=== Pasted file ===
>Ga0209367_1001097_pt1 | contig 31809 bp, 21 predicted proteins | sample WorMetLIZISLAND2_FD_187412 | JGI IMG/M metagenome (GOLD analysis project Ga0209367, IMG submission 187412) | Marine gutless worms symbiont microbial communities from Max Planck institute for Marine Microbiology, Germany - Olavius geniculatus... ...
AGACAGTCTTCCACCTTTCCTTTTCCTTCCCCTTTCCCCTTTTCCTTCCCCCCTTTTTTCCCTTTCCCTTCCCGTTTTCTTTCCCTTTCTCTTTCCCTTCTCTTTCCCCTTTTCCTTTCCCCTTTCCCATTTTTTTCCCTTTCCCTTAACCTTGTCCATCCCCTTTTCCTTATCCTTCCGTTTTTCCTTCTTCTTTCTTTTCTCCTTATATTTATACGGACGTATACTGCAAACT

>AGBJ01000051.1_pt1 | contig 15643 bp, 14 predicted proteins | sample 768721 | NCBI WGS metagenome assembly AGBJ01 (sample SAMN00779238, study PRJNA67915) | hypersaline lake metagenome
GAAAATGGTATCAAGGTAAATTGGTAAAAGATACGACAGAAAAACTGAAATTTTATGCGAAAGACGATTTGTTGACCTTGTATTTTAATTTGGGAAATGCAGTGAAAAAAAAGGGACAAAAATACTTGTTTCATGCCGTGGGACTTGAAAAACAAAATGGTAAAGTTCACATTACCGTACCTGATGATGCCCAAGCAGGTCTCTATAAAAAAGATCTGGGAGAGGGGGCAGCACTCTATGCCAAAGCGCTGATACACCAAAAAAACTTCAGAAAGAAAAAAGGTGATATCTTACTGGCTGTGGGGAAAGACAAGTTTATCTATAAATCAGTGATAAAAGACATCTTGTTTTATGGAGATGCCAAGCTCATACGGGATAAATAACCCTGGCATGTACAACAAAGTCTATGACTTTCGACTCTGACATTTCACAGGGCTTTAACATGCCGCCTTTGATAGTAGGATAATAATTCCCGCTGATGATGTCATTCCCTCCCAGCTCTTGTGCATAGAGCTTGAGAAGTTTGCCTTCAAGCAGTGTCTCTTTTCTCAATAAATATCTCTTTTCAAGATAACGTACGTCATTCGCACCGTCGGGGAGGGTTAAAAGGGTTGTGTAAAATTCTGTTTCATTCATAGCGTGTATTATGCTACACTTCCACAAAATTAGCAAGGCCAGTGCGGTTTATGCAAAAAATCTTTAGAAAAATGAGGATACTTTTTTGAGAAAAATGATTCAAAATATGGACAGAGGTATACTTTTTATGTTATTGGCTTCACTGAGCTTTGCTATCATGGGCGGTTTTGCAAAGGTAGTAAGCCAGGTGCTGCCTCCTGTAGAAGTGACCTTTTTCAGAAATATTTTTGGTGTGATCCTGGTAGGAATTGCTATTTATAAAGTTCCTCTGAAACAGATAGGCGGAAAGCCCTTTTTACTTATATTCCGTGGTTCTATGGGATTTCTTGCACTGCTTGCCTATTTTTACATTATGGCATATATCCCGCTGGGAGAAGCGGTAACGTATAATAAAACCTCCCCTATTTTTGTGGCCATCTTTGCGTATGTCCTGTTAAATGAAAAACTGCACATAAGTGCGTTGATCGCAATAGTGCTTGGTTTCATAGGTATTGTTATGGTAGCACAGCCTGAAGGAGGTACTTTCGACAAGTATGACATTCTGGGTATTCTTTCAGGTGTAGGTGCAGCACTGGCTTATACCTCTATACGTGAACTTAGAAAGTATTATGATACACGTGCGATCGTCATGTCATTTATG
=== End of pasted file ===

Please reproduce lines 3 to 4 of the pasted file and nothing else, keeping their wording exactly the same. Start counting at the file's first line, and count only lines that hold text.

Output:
>AGBJ01000051.1_pt1 | contig 15643 bp, 14 predicted proteins | sample 768721 | NCBI WGS metagenome assembly AGBJ01 (sample SAMN00779238, study PRJNA67915) | hypersaline lake metagenome
GAAAATGGTATCAAGGTAAATTGGTAAAAGATACGACAGAAAAACTGAAATTTTATGCGAAAGACGATTTGTTGACCTTGTATTTTAATTTGGGAAATGCAGTGAAAAAAAAGGGACAAAAATACTTGTTTCATGCCGTGGGACTTGAAAAACAAAATGGTAAAGTTCACATTACCGTACCTGATGATGCCCAAGCAGGTCTCTATAAAAAAGATCTGGGAGAGGGGGCAGCACTCTATGCCAAAGCGCTGATACACCAAAAAAACTTCAGAAAGAAAAAAGGTGATATCTTACTGGCTGTGGGGAAAGACAAGTTTATCTATAAATCAGTGATAAAAGACATCTTGTTTTATGGAGATGCCAAGCTCATACGGGATAAATAACCCTGGCATGTACAACAAAGTCTATGACTTTCGACTCTGACATTTCACAGGGCTTTAACATGCCGCCTTTGATAGTAGGATAATAATTCCCGCTGATGATGTCATTCCCTCCCAGCTCTTGTGCATAGAGCTTGAGAAGTTTGCCTTCAAGCAGTGTCTCTTTTCTCAATAAATATCTCTTTTCAAGATAACGTACGTCATTCGCACCGTCGGGGAGGGTTAAAAGGGTTGTGTAAAATTCTGTTTCATTCATAGCGTGTATTATGCTACACTTCCACAAAATTAGCAAGGCCAGTGCGGTTTATGCAAAAAATCTTTAGAAAAATGAGGATACTTTTTTGAGAAAAATGATTCAAAATATGGACAGAGGTATACTTTTTATGTTATTGGCTTCACTGAGCTTTGCTATCATGGGCGGTTTTGCAAAGGTAGTAAGCCAGGTGCTGCCTCCTGTAGAAGTGACCTTTTTCAGAAATATTTTTGGTGTGATCCTGGTAGGAATTGCTATTTATAAAGTTCCTCTGAAACAGATAGGCGGAAAGCCCTTTTTACTTATATTCCGTGGTTCTATGGGATTTCTTGCACTGCTTGCCTATTTTTACATTATGGCATATATCCCGCTGGGAGAAGCGGTAACGTATAATAAAACCTCCCCTATTTTTGTGGCCATCTTTGCGTATGTCCTGTTAAATGAAAAACTGCACATAAGTGCGTTGATCGCAATAGTGCTTGGTTTCATAGGTATTGTTATGGTAGCACAGCCTGAAGGAGGTACTTTCGACAAGTATGACATTCTGGGTATTCTTTCAGGTGTAGGTGCAGCACTGGCTTATACCTCTATACGTGAACTTAGAAAGTATTATGATACACGTGCGATCGTCATGTCATTTATG